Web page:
By Jack Suntrup, St. Louis Post-Dispatch

via Richmond News (MO) - May 14, 2019


JEFFERSON CITY The Missouri House on Tuesday sent to Gov. Mike Parson legislation that would ban counties from cracking down on large animal feeding operations through regulations.


The legislation, sent to the governor on a 103-44 vote, forbids counties from enacting regulations on concentrated animal feeding operations, or CAFOs, that are more stringent than state standards. Groups such as the pro-industry Missouri Farm Bureau have made the legislation a priority this year.


Groups such as the anti-CAFO Missouri Rural Crisis Center support the county regulations, saying state standards are weak compared to the county rules. But industry groups say the regulations are a back-door way of ensuring large farms stay out of a county, impeding economic development.


Senate Democrats launched an overnight filibuster of the proposal last month, and eventually earned concessions in the form of setback requirements for "export-only" CAFOs, and the formation of a legislative committee that will study the environmental impacts of agriculture in Missouri.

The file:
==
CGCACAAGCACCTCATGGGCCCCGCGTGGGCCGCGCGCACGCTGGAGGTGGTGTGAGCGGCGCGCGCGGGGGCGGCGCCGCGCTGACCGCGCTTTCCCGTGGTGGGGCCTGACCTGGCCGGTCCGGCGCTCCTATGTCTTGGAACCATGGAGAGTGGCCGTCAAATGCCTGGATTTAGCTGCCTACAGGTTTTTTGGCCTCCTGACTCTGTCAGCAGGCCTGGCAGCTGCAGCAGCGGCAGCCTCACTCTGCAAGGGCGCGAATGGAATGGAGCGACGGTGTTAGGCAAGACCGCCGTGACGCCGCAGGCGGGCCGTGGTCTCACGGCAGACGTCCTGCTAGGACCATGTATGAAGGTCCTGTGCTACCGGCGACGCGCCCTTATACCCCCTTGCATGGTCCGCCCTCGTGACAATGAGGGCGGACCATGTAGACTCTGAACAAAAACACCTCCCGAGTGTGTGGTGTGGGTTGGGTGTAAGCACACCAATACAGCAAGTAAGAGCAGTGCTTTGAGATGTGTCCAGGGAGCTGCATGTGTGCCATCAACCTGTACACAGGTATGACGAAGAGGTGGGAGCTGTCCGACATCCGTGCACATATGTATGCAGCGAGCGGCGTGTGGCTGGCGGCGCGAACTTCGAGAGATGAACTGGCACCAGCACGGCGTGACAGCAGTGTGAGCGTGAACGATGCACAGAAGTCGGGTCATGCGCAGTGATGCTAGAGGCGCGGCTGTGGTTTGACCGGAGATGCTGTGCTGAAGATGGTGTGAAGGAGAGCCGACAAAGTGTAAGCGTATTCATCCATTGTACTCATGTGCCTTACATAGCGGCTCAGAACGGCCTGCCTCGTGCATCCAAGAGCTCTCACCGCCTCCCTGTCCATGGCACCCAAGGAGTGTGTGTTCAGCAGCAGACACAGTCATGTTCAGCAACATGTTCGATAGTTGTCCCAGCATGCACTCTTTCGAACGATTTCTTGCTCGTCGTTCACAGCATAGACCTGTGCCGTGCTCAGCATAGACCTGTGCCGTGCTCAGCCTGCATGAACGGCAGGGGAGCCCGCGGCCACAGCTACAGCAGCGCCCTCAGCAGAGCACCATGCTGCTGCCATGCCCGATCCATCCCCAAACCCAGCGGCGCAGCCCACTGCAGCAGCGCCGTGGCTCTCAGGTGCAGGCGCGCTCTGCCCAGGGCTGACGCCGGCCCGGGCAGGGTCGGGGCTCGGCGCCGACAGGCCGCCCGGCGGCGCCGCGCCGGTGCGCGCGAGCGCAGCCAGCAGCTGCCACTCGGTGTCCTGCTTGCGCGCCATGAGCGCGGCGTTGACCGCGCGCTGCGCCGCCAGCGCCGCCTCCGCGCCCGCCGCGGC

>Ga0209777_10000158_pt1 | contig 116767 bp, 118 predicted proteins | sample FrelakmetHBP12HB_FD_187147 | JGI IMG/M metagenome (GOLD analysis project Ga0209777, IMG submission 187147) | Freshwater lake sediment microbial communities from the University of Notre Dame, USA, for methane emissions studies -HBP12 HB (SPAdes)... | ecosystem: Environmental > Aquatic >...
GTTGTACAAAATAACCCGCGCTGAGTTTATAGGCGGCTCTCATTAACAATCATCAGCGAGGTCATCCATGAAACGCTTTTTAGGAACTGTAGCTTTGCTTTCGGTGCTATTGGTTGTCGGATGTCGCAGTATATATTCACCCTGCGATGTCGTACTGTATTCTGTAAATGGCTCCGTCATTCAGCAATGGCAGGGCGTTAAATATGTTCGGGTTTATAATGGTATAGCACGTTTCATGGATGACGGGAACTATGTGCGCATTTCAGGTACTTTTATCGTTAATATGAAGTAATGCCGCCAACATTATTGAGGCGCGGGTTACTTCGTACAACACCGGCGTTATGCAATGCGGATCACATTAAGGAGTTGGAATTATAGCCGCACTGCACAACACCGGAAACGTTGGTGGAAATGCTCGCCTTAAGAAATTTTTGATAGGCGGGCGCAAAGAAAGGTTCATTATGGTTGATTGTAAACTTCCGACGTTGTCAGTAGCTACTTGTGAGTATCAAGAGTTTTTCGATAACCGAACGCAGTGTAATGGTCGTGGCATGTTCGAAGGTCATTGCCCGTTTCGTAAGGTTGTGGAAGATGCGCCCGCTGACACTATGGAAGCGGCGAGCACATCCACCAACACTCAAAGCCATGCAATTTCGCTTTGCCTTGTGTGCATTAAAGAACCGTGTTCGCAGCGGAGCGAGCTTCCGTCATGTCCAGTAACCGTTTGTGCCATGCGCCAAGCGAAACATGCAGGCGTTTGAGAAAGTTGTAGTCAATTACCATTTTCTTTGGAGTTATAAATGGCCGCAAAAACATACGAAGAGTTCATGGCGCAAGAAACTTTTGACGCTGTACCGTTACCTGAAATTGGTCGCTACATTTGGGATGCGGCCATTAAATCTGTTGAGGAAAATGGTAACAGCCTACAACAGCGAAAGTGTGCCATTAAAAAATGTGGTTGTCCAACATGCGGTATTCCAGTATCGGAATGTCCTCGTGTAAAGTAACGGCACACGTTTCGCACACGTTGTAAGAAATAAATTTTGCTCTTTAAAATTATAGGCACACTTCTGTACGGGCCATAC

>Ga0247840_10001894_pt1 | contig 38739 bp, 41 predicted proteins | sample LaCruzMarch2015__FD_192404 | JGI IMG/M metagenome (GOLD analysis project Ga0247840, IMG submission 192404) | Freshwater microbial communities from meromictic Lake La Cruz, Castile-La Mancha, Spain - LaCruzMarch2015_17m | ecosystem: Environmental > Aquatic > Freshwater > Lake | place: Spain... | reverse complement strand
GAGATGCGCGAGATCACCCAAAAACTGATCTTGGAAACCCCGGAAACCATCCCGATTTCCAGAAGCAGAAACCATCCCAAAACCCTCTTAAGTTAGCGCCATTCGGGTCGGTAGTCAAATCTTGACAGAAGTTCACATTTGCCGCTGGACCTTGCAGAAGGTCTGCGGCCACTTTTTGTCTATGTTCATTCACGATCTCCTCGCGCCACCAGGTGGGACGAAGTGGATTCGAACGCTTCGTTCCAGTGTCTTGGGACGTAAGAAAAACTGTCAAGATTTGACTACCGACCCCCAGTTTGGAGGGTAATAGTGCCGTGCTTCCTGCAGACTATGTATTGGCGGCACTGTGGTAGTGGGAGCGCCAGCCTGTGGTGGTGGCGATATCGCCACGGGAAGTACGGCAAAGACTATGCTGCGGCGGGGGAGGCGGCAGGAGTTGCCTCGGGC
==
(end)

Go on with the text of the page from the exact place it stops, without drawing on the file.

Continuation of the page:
Export-only CAFOs ship manure to other farms, where the manure is used as fertilizer. The legislation imposes regulations on where the manure can be sprayed, with the goal of protecting waterways and public lands, the Democrats said.


Sen. Mike Bernskoetter, R-Jefferson City, the bill sponsor, said the proposal would stop the roughly 20 counties that already have health ordinances on the books from enforcing the rules...